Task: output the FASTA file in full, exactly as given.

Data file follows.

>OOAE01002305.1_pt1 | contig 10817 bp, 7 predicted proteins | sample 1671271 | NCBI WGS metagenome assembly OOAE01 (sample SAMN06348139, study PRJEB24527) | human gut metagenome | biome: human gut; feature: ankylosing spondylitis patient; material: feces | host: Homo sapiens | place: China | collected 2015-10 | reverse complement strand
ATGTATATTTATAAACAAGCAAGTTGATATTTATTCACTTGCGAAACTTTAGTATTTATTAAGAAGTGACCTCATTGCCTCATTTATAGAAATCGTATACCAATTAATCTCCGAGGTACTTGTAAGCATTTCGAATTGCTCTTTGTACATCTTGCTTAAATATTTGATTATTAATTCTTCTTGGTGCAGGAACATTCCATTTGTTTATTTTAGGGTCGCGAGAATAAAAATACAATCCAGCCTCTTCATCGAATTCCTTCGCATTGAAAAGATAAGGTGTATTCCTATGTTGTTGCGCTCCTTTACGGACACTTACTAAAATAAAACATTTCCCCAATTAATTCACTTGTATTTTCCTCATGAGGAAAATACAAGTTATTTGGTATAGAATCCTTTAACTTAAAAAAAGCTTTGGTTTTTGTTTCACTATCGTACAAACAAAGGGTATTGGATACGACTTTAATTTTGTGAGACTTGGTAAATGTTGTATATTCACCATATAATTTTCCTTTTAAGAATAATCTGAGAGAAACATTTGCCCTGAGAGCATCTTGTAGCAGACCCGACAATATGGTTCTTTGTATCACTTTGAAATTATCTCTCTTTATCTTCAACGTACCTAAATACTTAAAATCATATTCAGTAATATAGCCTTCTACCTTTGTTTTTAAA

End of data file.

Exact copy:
>OOAE01002305.1_pt1 | contig 10817 bp, 7 predicted proteins | sample 1671271 | NCBI WGS metagenome assembly OOAE01 (sample SAMN06348139, study PRJEB24527) | human gut metagenome | biome: human gut; feature: ankylosing spondylitis patient; material: feces | host: Homo sapiens | place: China | collected 2015-10 | reverse complement strand
ATGTATATTTATAAACAAGCAAGTTGATATTTATTCACTTGCGAAACTTTAGTATTTATTAAGAAGTGACCTCATTGCCTCATTTATAGAAATCGTATACCAATTAATCTCCGAGGTACTTGTAAGCATTTCGAATTGCTCTTTGTACATCTTGCTTAAATATTTGATTATTAATTCTTCTTGGTGCAGGAACATTCCATTTGTTTATTTTAGGGTCGCGAGAATAAAAATACAATCCAGCCTCTTCATCGAATTCCTTCGCATTGAAAAGATAAGGTGTATTCCTATGTTGTTGCGCTCCTTTACGGACACTTACTAAAATAAAACATTTCCCCAATTAATTCACTTGTATTTTCCTCATGAGGAAAATACAAGTTATTTGGTATAGAATCCTTTAACTTAAAAAAAGCTTTGGTTTTTGTTTCACTATCGTACAAACAAAGGGTATTGGATACGACTTTAATTTTGTGAGACTTGGTAAATGTTGTATATTCACCATATAATTTTCCTTTTAAGAATAATCTGAGAGAAACATTTGCCCTGAGAGCATCTTGTAGCAGACCCGACAATATGGTTCTTTGTATCACTTTGAAATTATCTCTCTTTATCTTCAACGTACCTAAATACTTAAAATCATATTCAGTAATATAGCCTTCTACCTTTGTTTTTAAA